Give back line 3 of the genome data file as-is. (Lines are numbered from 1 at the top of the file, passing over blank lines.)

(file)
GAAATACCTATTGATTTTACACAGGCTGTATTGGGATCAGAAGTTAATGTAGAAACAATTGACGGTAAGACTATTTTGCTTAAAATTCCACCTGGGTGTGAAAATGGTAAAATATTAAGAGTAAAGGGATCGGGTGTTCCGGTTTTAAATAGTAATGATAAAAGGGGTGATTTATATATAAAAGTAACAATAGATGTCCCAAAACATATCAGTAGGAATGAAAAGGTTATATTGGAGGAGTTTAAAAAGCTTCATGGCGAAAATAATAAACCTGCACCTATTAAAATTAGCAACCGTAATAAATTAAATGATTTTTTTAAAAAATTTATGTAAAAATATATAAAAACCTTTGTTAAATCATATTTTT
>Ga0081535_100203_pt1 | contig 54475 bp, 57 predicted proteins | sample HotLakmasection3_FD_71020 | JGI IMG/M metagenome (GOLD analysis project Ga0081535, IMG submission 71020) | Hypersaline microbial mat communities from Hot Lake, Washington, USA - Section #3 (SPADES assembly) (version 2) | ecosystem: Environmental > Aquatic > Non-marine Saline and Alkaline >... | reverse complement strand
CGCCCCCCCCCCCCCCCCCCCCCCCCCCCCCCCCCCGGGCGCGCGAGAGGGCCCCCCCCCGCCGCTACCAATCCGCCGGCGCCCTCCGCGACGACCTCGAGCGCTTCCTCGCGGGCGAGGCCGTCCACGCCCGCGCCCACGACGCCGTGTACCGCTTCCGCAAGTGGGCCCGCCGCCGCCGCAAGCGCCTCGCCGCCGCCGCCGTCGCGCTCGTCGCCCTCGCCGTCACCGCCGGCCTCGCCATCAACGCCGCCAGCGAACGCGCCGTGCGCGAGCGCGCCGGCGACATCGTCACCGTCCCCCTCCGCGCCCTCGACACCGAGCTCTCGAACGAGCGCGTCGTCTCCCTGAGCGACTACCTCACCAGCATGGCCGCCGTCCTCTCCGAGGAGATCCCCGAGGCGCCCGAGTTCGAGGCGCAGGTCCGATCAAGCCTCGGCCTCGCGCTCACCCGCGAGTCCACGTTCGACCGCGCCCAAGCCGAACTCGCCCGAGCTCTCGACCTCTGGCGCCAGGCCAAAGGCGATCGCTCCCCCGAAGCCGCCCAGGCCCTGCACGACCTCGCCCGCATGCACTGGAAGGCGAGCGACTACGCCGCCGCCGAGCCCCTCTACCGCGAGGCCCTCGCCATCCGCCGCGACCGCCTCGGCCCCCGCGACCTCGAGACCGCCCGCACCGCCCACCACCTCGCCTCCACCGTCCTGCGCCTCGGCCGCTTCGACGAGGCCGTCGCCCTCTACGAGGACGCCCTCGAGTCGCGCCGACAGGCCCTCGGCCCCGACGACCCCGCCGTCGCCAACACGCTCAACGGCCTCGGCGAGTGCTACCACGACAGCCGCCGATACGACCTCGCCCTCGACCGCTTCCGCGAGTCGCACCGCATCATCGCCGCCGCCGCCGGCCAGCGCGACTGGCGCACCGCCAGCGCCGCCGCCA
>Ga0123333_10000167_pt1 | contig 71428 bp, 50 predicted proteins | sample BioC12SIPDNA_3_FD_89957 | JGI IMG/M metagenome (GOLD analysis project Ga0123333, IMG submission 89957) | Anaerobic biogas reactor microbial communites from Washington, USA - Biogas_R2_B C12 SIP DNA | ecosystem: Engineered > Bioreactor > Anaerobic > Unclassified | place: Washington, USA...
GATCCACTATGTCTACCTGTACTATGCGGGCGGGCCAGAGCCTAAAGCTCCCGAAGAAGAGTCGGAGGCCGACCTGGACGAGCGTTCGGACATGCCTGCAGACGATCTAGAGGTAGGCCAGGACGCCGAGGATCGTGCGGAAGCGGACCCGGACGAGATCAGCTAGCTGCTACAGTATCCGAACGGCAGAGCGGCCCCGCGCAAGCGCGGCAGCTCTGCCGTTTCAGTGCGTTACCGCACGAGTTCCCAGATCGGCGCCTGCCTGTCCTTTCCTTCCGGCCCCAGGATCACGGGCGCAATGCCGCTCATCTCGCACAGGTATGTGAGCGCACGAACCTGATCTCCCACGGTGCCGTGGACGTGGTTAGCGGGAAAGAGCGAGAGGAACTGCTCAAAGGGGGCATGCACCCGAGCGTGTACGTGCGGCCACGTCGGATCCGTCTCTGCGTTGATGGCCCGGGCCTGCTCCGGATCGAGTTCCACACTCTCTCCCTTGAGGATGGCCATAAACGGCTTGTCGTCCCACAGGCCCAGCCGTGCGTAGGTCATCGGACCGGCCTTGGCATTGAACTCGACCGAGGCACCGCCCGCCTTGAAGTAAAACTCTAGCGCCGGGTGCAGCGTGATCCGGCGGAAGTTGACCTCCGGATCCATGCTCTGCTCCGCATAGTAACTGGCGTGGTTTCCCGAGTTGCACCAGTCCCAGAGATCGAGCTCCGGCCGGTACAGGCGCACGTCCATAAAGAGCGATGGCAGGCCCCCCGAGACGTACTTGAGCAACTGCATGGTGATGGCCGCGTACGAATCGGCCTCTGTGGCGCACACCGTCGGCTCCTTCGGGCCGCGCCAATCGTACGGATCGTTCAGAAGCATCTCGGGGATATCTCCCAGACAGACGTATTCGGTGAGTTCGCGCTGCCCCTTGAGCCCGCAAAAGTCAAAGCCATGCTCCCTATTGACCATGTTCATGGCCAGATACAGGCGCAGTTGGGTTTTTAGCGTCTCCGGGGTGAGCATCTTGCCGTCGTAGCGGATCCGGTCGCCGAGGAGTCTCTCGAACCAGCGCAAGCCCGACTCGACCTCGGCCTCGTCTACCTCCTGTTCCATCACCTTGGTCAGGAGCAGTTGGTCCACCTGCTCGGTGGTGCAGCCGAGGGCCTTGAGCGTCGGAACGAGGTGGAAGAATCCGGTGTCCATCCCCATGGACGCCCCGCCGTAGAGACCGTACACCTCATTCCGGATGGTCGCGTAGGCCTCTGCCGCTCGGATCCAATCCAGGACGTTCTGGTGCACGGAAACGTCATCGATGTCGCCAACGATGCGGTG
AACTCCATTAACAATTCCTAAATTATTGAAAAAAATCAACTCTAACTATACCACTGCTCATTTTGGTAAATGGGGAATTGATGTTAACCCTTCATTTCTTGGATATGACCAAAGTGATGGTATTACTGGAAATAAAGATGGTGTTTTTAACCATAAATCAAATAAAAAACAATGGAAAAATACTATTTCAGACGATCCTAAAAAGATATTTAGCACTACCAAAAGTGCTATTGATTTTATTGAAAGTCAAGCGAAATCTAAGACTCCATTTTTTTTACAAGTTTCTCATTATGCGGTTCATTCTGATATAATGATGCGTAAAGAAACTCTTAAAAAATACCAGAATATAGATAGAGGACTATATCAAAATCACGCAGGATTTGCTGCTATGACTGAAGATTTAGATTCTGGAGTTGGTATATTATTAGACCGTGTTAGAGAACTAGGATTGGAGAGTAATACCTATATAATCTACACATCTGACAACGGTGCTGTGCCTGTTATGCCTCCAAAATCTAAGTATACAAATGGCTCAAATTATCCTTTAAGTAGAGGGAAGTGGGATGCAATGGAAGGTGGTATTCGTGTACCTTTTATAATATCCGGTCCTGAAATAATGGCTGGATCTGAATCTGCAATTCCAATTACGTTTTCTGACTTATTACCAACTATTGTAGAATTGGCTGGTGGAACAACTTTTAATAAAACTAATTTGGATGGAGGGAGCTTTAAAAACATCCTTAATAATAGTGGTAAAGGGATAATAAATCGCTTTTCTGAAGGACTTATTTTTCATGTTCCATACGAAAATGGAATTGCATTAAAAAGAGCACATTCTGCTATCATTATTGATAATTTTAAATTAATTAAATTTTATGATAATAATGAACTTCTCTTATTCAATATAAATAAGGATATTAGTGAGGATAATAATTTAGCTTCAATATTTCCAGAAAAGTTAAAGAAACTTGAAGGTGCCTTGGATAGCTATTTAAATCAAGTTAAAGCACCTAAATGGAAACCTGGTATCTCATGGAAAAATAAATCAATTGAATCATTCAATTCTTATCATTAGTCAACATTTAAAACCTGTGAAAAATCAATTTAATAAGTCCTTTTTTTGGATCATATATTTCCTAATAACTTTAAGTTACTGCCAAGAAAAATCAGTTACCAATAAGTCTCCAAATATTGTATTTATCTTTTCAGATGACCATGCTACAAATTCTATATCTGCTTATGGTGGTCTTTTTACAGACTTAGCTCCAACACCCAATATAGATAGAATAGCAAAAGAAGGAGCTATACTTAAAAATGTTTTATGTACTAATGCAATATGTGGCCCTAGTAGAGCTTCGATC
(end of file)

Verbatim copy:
CGCCCCCCCCCCCCCCCCCCCCCCCCCCCCCCCCCCGGGCGCGCGAGAGGGCCCCCCCCCGCCGCTACCAATCCGCCGGCGCCCTCCGCGACGACCTCGAGCGCTTCCTCGCGGGCGAGGCCGTCCACGCCCGCGCCCACGACGCCGTGTACCGCTTCCGCAAGTGGGCCCGCCGCCGCCGCAAGCGCCTCGCCGCCGCCGCCGTCGCGCTCGTCGCCCTCGCCGTCACCGCCGGCCTCGCCATCAACGCCGCCAGCGAACGCGCCGTGCGCGAGCGCGCCGGCGACATCGTCACCGTCCCCCTCCGCGCCCTCGACACCGAGCTCTCGAACGAGCGCGTCGTCTCCCTGAGCGACTACCTCACCAGCATGGCCGCCGTCCTCTCCGAGGAGATCCCCGAGGCGCCCGAGTTCGAGGCGCAGGTCCGATCAAGCCTCGGCCTCGCGCTCACCCGCGAGTCCACGTTCGACCGCGCCCAAGCCGAACTCGCCCGAGCTCTCGACCTCTGGCGCCAGGCCAAAGGCGATCGCTCCCCCGAAGCCGCCCAGGCCCTGCACGACCTCGCCCGCATGCACTGGAAGGCGAGCGACTACGCCGCCGCCGAGCCCCTCTACCGCGAGGCCCTCGCCATCCGCCGCGACCGCCTCGGCCCCCGCGACCTCGAGACCGCCCGCACCGCCCACCACCTCGCCTCCACCGTCCTGCGCCTCGGCCGCTTCGACGAGGCCGTCGCCCTCTACGAGGACGCCCTCGAGTCGCGCCGACAGGCCCTCGGCCCCGACGACCCCGCCGTCGCCAACACGCTCAACGGCCTCGGCGAGTGCTACCACGACAGCCGCCGATACGACCTCGCCCTCGACCGCTTCCGCGAGTCGCACCGCATCATCGCCGCCGCCGCCGGCCAGCGCGACTGGCGCACCGCCAGCGCCGCCGCCA